The ‘Hodgkinson Standard’ and the Political Blame Game

On June 14, 2017, James Hodgkinson, a Bernie Sanders campaign volunteer during the presidential primaries, opened fire on a Republican congressional baseball practice in northern Virginia. Four people were shot, including House Majority Whip Steve Scalise (R-La.).

President Trump addressed the shooting saying, “We may have our differences . . . We are strongest when we are unified and when we work for the common good.”

The New York Times noted favorably that “Mr. Trump steered clear of the possible political motivations of the gunman,” and instead issued a “dignified” call for unity.

There was general agreement that when a sociopath with a peripheral involvement in politics commits a violent act, it is unfair to attribute broad political blame.

Last week, someone sent devices that were meant to look like pipe bombs to two former presidents, their first ladies, congressional leaders, and an ex-CIA chief.

Another was sent to actor Robert De Niro, whose movie “Taxi Driver”was cited by a nut as the reason he shot President Reagan in 1981. Nobody ever blamed De Niro for John Hinckley, Jr.

Nevertheless, this time the media, prominent Democrats, De Niro, and some NeverTrump Republicans jumped at the chance to blame Trump. The story was sensationalized beyond the boundaries of readily ascertainable facts.

These were the rare explosive devices displayed at CNN like a party favor, photographed for Twitter, and shipped on America’s crowded highways (or worse, in airplanes) to Quantico, Virginia for further testing.

Which is how bombs are always handled. No, really.

Reporters must have deduced the devices were phony, but that did not stop them from saying and writing “bombs” whenever they could work in the word. They also falsely drew a direct causal between the president and the “bombs.”

Nobody knew at the time whether a Trump supporter was responsible. It could have been anyone. Surely, when the profilers at the FBI were first looking at the incidents, high on their list of possibilities to investigate must have been “hoax.”

That is because it is appropriate to ask questions, to explore possibilities, and to construct theories of human motivation. Which is what an investigation is.

The dominant media did not investigate. Instead of allowing for all possibilities, they locked onto the “Trump-did-it” talking point and ran wild.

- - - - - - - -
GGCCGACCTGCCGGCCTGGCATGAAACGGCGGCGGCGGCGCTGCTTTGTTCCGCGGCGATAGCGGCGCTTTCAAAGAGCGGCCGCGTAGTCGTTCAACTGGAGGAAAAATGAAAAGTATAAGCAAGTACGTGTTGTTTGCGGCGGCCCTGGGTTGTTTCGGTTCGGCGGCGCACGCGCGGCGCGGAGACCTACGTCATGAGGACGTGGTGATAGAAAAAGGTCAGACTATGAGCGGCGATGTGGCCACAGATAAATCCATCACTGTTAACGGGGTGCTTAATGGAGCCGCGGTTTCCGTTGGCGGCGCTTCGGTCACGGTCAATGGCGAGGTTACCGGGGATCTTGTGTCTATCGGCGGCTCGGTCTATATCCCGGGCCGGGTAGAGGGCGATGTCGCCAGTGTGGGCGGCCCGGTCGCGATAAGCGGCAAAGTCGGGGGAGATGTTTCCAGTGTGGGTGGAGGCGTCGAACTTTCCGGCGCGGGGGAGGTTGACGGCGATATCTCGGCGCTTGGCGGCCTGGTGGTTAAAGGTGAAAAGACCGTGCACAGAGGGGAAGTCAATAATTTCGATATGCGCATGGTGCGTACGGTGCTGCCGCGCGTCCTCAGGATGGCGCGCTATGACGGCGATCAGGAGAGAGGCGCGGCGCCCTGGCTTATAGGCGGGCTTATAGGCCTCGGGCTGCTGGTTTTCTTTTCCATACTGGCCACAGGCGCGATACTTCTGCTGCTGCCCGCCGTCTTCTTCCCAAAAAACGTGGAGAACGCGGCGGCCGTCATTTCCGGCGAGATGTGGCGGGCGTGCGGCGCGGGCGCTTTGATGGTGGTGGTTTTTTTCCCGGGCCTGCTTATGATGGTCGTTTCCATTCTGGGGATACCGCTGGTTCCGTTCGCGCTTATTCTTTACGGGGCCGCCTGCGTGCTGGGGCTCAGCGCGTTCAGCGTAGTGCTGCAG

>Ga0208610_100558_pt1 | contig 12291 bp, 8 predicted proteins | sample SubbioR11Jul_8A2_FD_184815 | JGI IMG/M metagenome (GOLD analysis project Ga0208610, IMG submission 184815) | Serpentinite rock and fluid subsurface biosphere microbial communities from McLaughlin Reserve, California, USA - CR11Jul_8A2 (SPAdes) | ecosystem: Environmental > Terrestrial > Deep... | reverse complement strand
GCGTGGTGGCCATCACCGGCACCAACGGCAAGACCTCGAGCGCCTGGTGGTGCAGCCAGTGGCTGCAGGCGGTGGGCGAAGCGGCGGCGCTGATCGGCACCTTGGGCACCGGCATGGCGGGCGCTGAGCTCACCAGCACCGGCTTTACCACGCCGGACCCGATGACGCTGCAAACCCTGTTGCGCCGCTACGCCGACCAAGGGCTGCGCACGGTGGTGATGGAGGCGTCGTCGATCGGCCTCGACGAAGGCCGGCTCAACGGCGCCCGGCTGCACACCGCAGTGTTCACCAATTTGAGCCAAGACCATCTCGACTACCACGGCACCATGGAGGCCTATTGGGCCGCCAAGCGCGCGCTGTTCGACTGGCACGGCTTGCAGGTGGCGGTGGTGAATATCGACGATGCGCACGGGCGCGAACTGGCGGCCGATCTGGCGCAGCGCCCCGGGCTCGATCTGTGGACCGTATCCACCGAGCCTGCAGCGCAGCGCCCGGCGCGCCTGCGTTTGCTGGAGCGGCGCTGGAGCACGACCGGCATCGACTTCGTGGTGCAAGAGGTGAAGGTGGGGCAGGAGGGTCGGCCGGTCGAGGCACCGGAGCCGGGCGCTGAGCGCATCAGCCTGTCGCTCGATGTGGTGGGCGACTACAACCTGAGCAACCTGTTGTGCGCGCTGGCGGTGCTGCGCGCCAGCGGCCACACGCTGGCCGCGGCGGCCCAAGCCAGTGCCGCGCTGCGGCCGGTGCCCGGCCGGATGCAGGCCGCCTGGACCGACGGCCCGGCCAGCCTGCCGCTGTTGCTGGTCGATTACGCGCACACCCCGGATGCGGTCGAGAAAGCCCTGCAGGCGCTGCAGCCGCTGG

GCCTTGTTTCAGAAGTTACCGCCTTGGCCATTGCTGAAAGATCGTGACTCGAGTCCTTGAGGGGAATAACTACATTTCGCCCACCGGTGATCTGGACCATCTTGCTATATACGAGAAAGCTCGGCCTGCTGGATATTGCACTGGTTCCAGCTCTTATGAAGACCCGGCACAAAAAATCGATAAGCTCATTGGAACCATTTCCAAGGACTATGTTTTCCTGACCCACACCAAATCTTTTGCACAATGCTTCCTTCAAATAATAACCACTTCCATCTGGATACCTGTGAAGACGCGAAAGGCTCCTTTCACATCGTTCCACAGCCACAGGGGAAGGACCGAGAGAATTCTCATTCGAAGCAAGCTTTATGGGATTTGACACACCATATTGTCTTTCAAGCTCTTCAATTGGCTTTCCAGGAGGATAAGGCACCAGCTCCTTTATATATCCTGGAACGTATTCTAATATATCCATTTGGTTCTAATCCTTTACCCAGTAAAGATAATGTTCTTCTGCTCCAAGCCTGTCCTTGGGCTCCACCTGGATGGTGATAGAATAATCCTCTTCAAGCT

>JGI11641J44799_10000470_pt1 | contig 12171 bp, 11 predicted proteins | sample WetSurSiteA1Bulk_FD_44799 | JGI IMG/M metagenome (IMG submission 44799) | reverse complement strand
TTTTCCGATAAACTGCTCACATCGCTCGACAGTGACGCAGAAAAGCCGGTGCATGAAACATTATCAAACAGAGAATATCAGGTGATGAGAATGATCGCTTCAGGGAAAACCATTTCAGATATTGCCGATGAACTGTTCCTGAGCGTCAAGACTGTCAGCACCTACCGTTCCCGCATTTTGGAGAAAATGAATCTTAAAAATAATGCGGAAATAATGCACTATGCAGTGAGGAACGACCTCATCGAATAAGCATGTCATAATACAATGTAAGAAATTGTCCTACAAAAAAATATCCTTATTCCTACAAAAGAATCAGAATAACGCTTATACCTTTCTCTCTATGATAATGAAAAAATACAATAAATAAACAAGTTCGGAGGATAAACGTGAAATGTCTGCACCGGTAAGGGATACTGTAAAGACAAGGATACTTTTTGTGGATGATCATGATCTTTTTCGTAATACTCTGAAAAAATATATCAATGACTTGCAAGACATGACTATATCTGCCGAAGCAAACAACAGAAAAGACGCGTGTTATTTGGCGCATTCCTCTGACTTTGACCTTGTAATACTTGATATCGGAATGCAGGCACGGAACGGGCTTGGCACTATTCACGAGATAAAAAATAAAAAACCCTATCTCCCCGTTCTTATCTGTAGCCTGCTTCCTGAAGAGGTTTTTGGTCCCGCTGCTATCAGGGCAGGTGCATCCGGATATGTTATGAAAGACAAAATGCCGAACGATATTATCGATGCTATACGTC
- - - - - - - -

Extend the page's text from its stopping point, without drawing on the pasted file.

Even if the sender turned out to be a Trump supporter, though, it would not be a reason to say that the president’s political criticism of his opponents caused the lunatic to act. Let’s call that the “Hodgkinson standard.”

The Orwellian apogee of the stupid reporting may have been when Jim Swift of The Weekly Standard criticized commentators on the Right, including our own Chris Buskirk and Brandon Weichert, for asking questions.

That perfectly demonstrates how clipped and cowed traditional sources—including ostensibly conservative ones—are by the approved media narrative. Don’t you dare ask questions!

News reporting does not exist to choose sides in a political contest and to filter facts through an approved narrative that favors one side over the other.

An event where fake bombs generate a news cycle designed to damage a president campaigning in the final days of a crucial election is more about the news cycle than it is about fake bombs.

On the fourth day of Trump-is-terrible saturation coverage, they caught the guy.

The media had hoped for a MAGA hat wearing Christian hunter with a single “Nobama” bumper sticker on fading 2003 Ford Truck with an aftermarket toolbox.

They instead got a steroid-addicted former Chippendale dancer in a white van with windows covered in stickers including one that featured a youth soccer team.

Central casting is still trying to figure out a way to make him the face of the Trump movement.

The news on Saturday should have been about an aging male stripper who sent fake bombs so that he could strut and fret 15 extra minutes upon the stage.

Instead, it was about violent Trump supporters trying to usher in a Fourth Reich. Then a real live Nazi shot up a synagogue in my hometown.

He was not a Trump supporter. In fact, he hated the president, who he thinks is controlled by some imaginary Jewish cabal.

And, yet, the attribution exercise began. The settled fake narrative this time was that the president makes things so crazy he ignites even the crazies who hate him. It’s his fault. Everything bad that happens is.

General Eisenhower once purportedly said, “If you have an unsolvable problem, expand it.”

Democrats can’t solve Trump on true political grounds. His domestic policy, measured by economic indicators, is a raging success. His foreign policy, measured by stature that provides diplomatic leverage, is transforming the world.

They must expand the problem: Trump causes trouble that he is not reasonably connected to. It is illogical and would not be possible without a compliant media. But it is effective because propaganda usually works on some portion of any citizenry.

It remains to be seen whether enough voters will withstand the propaganda onslaught and make these midterms historic, which a victory for the party-in-power would be.

In 2016, I predicted Trump would carry the Rust Belt and win the election. I have seen some of those same signs this time from my perch in middle-America, but the media assault has been relentless.

There is a week left. We shall see.

Photo Credit: Brendan Smialowski/AFP/Getty Images

About Thomas Farnan

Thomas J. Farnan is an attorney in Pittsburgh, Pennsylvania. His writing has appeared in Forbes and he is a regular contributor to and the Observer. Follow him on Twitter @tfarnanlaw.

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